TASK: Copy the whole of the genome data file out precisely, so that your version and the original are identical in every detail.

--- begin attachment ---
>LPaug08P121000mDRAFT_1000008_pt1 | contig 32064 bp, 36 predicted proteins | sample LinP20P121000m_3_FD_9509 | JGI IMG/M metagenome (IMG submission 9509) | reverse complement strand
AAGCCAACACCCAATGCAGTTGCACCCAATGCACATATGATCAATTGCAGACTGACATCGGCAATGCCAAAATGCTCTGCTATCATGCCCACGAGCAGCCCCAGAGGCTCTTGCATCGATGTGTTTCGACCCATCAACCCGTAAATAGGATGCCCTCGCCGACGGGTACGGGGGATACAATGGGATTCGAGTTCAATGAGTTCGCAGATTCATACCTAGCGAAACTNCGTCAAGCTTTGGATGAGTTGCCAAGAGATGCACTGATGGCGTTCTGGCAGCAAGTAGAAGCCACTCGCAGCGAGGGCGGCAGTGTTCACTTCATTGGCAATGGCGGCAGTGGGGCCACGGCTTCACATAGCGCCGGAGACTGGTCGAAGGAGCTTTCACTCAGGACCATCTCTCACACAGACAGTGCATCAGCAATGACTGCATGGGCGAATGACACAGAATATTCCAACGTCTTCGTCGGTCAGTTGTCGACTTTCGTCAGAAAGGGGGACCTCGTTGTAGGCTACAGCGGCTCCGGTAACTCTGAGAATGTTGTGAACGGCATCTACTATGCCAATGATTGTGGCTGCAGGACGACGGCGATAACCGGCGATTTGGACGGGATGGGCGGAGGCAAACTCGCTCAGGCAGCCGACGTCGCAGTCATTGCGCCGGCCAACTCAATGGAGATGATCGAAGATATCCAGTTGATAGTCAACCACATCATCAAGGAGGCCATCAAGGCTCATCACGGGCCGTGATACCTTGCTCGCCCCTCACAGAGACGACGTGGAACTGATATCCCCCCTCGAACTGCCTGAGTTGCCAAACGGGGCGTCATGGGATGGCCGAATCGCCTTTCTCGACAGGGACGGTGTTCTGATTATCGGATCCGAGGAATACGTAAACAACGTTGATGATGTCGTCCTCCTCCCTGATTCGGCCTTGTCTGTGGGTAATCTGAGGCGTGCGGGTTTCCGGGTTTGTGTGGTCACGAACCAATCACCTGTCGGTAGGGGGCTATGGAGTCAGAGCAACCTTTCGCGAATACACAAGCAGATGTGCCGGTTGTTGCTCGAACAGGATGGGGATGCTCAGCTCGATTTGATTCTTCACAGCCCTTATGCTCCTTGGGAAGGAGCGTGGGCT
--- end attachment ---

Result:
>LPaug08P121000mDRAFT_1000008_pt1 | contig 32064 bp, 36 predicted proteins | sample LinP20P121000m_3_FD_9509 | JGI IMG/M metagenome (IMG submission 9509) | reverse complement strand
AAGCCAACACCCAATGCAGTTGCACCCAATGCACATATGATCAATTGCAGACTGACATCGGCAATGCCAAAATGCTCTGCTATCATGCCCACGAGCAGCCCCAGAGGCTCTTGCATCGATGTGTTTCGACCCATCAACCCGTAAATAGGATGCCCTCGCCGACGGGTACGGGGGATACAATGGGATTCGAGTTCAATGAGTTCGCAGATTCATACCTAGCGAAACTNCGTCAAGCTTTGGATGAGTTGCCAAGAGATGCACTGATGGCGTTCTGGCAGCAAGTAGAAGCCACTCGCAGCGAGGGCGGCAGTGTTCACTTCATTGGCAATGGCGGCAGTGGGGCCACGGCTTCACATAGCGCCGGAGACTGGTCGAAGGAGCTTTCACTCAGGACCATCTCTCACACAGACAGTGCATCAGCAATGACTGCATGGGCGAATGACACAGAATATTCCAACGTCTTCGTCGGTCAGTTGTCGACTTTCGTCAGAAAGGGGGACCTCGTTGTAGGCTACAGCGGCTCCGGTAACTCTGAGAATGTTGTGAACGGCATCTACTATGCCAATGATTGTGGCTGCAGGACGACGGCGATAACCGGCGATTTGGACGGGATGGGCGGAGGCAAACTCGCTCAGGCAGCCGACGTCGCAGTCATTGCGCCGGCCAACTCAATGGAGATGATCGAAGATATCCAGTTGATAGTCAACCACATCATCAAGGAGGCCATCAAGGCTCATCACGGGCCGTGATACCTTGCTCGCCCCTCACAGAGACGACGTGGAACTGATATCCCCCCTCGAACTGCCTGAGTTGCCAAACGGGGCGTCATGGGATGGCCGAATCGCCTTTCTCGACAGGGACGGTGTTCTGATTATCGGATCCGAGGAATACGTAAACAACGTTGATGATGTCGTCCTCCTCCCTGATTCGGCCTTGTCTGTGGGTAATCTGAGGCGTGCGGGTTTCCGGGTTTGTGTGGTCACGAACCAATCACCTGTCGGTAGGGGGCTATGGAGTCAGAGCAACCTTTCGCGAATACACAAGCAGATGTGCCGGTTGTTGCTCGAACAGGATGGGGATGCTCAGCTCGATTTGATTCTTCACAGCCCTTATGCTCCTTGGGAAGGAGCGTGGGCT